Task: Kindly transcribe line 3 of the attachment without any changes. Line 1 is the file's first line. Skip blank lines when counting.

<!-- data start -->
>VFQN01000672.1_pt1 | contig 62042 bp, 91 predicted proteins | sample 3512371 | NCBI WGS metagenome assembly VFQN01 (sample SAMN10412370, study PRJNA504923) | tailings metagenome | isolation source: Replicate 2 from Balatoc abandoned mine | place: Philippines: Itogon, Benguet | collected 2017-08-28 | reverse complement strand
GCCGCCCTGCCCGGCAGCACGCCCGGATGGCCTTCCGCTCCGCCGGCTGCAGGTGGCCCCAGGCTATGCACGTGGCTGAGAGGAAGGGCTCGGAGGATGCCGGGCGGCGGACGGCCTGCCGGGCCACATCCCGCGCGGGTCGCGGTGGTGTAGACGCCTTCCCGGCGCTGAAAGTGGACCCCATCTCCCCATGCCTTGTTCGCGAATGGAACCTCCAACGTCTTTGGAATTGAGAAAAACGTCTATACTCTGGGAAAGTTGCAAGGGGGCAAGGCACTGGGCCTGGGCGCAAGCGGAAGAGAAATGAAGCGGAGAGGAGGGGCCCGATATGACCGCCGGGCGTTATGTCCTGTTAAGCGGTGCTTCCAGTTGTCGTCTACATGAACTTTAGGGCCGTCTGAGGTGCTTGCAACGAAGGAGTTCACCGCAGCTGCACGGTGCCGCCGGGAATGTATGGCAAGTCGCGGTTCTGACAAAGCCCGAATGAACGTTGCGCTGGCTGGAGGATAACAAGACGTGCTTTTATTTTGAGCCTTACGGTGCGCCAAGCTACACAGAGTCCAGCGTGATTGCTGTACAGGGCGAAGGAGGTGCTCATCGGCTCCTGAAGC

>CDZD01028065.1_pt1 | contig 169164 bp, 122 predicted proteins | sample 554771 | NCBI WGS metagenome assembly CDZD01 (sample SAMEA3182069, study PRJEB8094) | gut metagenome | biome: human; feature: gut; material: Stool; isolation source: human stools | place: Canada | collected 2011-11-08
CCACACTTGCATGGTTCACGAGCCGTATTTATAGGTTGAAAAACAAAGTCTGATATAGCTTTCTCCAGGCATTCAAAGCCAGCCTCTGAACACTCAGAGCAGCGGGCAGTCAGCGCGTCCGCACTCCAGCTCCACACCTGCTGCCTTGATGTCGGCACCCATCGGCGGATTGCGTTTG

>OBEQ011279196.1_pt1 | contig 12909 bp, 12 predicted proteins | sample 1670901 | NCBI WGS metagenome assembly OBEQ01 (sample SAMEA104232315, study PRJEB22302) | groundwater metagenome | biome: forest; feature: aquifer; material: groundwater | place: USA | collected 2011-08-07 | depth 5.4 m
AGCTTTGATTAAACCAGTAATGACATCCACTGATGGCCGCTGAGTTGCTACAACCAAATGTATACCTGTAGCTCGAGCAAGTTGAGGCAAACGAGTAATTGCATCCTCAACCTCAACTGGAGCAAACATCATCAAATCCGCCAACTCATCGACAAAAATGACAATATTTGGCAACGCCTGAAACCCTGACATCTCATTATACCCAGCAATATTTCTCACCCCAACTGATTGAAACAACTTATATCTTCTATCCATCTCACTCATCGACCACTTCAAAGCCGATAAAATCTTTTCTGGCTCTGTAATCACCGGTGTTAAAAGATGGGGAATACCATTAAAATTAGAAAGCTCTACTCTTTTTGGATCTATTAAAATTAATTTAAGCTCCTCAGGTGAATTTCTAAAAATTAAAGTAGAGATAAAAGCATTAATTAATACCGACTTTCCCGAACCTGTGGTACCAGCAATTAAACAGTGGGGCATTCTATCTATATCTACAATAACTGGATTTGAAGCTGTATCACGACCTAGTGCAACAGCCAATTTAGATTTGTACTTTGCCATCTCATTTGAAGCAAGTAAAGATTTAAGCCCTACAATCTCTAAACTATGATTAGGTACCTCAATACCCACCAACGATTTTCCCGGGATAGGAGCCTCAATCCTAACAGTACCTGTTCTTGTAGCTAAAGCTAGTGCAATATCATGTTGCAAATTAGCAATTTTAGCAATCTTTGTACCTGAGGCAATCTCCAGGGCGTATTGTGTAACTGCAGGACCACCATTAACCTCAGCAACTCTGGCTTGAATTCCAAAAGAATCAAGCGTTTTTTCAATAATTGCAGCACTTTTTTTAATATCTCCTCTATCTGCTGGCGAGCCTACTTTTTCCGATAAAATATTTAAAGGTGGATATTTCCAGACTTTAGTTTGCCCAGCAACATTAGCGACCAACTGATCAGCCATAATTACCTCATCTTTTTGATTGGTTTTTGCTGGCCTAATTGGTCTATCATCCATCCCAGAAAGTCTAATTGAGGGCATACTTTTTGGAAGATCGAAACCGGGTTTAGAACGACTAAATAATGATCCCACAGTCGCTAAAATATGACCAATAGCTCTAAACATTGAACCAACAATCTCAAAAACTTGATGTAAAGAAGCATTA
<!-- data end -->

>CDZD01028065.1_pt1 | contig 169164 bp, 122 predicted proteins | sample 554771 | NCBI WGS metagenome assembly CDZD01 (sample SAMEA3182069, study PRJEB8094) | gut metagenome | biome: human; feature: gut; material: Stool; isolation source: human stools | place: Canada | collected 2011-11-08